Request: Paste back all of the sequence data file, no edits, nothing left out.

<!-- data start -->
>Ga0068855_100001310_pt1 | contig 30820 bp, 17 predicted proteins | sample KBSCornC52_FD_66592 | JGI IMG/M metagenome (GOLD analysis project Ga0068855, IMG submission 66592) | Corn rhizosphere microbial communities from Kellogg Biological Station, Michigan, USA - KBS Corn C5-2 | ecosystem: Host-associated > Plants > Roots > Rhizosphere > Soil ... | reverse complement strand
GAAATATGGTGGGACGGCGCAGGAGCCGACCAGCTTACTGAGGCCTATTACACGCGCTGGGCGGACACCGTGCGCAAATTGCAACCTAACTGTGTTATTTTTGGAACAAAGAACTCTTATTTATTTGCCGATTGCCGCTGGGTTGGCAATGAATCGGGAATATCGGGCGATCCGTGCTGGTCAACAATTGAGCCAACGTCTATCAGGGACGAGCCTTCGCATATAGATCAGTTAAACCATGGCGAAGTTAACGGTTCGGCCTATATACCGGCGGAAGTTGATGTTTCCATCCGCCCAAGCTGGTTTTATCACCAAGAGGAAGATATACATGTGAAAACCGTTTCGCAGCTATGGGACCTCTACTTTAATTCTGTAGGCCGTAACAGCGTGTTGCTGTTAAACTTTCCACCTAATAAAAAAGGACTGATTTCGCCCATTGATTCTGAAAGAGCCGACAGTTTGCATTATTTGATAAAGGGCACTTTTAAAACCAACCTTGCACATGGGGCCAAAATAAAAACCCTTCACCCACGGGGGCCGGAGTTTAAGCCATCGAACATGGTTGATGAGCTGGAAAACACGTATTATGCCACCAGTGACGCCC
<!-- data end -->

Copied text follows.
>Ga0068855_100001310_pt1 | contig 30820 bp, 17 predicted proteins | sample KBSCornC52_FD_66592 | JGI IMG/M metagenome (GOLD analysis project Ga0068855, IMG submission 66592) | Corn rhizosphere microbial communities from Kellogg Biological Station, Michigan, USA - KBS Corn C5-2 | ecosystem: Host-associated > Plants > Roots > Rhizosphere > Soil ... | reverse complement strand
GAAATATGGTGGGACGGCGCAGGAGCCGACCAGCTTACTGAGGCCTATTACACGCGCTGGGCGGACACCGTGCGCAAATTGCAACCTAACTGTGTTATTTTTGGAACAAAGAACTCTTATTTATTTGCCGATTGCCGCTGGGTTGGCAATGAATCGGGAATATCGGGCGATCCGTGCTGGTCAACAATTGAGCCAACGTCTATCAGGGACGAGCCTTCGCATATAGATCAGTTAAACCATGGCGAAGTTAACGGTTCGGCCTATATACCGGCGGAAGTTGATGTTTCCATCCGCCCAAGCTGGTTTTATCACCAAGAGGAAGATATACATGTGAAAACCGTTTCGCAGCTATGGGACCTCTACTTTAATTCTGTAGGCCGTAACAGCGTGTTGCTGTTAAACTTTCCACCTAATAAAAAAGGACTGATTTCGCCCATTGATTCTGAAAGAGCCGACAGTTTGCATTATTTGATAAAGGGCACTTTTAAAACCAACCTTGCACATGGGGCCAAAATAAAAACCCTTCACCCACGGGGGCCGGAGTTTAAGCCATCGAACATGGTTGATGAGCTGGAAAACACGTATTATGCCACCAGTGACGCCC